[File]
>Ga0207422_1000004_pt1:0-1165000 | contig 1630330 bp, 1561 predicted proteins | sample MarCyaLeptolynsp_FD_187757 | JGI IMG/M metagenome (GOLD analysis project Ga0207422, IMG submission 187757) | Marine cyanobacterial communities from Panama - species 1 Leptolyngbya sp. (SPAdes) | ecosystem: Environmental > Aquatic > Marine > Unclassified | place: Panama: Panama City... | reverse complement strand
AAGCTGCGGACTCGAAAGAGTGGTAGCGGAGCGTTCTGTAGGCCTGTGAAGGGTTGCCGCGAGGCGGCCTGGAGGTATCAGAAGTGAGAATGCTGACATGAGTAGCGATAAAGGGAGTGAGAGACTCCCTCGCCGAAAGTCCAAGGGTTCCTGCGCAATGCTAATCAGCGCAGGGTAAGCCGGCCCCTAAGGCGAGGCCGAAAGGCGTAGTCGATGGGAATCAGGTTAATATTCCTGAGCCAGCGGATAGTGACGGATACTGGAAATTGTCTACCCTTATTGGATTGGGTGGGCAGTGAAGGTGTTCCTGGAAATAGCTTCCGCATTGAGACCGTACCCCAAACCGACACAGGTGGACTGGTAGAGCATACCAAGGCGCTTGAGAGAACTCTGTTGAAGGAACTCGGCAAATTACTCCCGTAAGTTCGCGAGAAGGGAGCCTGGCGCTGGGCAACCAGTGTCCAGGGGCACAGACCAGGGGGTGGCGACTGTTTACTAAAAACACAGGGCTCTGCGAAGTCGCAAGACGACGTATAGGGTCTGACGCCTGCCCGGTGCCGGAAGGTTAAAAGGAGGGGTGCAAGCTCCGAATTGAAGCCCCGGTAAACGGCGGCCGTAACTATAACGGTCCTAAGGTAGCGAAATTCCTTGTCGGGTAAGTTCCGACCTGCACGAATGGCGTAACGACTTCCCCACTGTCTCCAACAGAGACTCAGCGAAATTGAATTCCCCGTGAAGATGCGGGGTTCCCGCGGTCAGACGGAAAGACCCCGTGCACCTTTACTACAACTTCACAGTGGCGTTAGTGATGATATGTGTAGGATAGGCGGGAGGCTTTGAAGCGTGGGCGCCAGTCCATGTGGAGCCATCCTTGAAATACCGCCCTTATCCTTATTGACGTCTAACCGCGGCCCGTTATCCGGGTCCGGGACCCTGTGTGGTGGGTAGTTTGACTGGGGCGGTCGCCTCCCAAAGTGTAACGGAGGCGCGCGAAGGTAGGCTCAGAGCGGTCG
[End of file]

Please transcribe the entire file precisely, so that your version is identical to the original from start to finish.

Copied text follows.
>Ga0207422_1000004_pt1:0-1165000 | contig 1630330 bp, 1561 predicted proteins | sample MarCyaLeptolynsp_FD_187757 | JGI IMG/M metagenome (GOLD analysis project Ga0207422, IMG submission 187757) | Marine cyanobacterial communities from Panama - species 1 Leptolyngbya sp. (SPAdes) | ecosystem: Environmental > Aquatic > Marine > Unclassified | place: Panama: Panama City... | reverse complement strand
AAGCTGCGGACTCGAAAGAGTGGTAGCGGAGCGTTCTGTAGGCCTGTGAAGGGTTGCCGCGAGGCGGCCTGGAGGTATCAGAAGTGAGAATGCTGACATGAGTAGCGATAAAGGGAGTGAGAGACTCCCTCGCCGAAAGTCCAAGGGTTCCTGCGCAATGCTAATCAGCGCAGGGTAAGCCGGCCCCTAAGGCGAGGCCGAAAGGCGTAGTCGATGGGAATCAGGTTAATATTCCTGAGCCAGCGGATAGTGACGGATACTGGAAATTGTCTACCCTTATTGGATTGGGTGGGCAGTGAAGGTGTTCCTGGAAATAGCTTCCGCATTGAGACCGTACCCCAAACCGACACAGGTGGACTGGTAGAGCATACCAAGGCGCTTGAGAGAACTCTGTTGAAGGAACTCGGCAAATTACTCCCGTAAGTTCGCGAGAAGGGAGCCTGGCGCTGGGCAACCAGTGTCCAGGGGCACAGACCAGGGGGTGGCGACTGTTTACTAAAAACACAGGGCTCTGCGAAGTCGCAAGACGACGTATAGGGTCTGACGCCTGCCCGGTGCCGGAAGGTTAAAAGGAGGGGTGCAAGCTCCGAATTGAAGCCCCGGTAAACGGCGGCCGTAACTATAACGGTCCTAAGGTAGCGAAATTCCTTGTCGGGTAAGTTCCGACCTGCACGAATGGCGTAACGACTTCCCCACTGTCTCCAACAGAGACTCAGCGAAATTGAATTCCCCGTGAAGATGCGGGGTTCCCGCGGTCAGACGGAAAGACCCCGTGCACCTTTACTACAACTTCACAGTGGCGTTAGTGATGATATGTGTAGGATAGGCGGGAGGCTTTGAAGCGTGGGCGCCAGTCCATGTGGAGCCATCCTTGAAATACCGCCCTTATCCTTATTGACGTCTAACCGCGGCCCGTTATCCGGGTCCGGGACCCTGTGTGGTGGGTAGTTTGACTGGGGCGGTCGCCTCCCAAAGTGTAACGGAGGCGCGCGAAGGTAGGCTCAGAGCGGTCG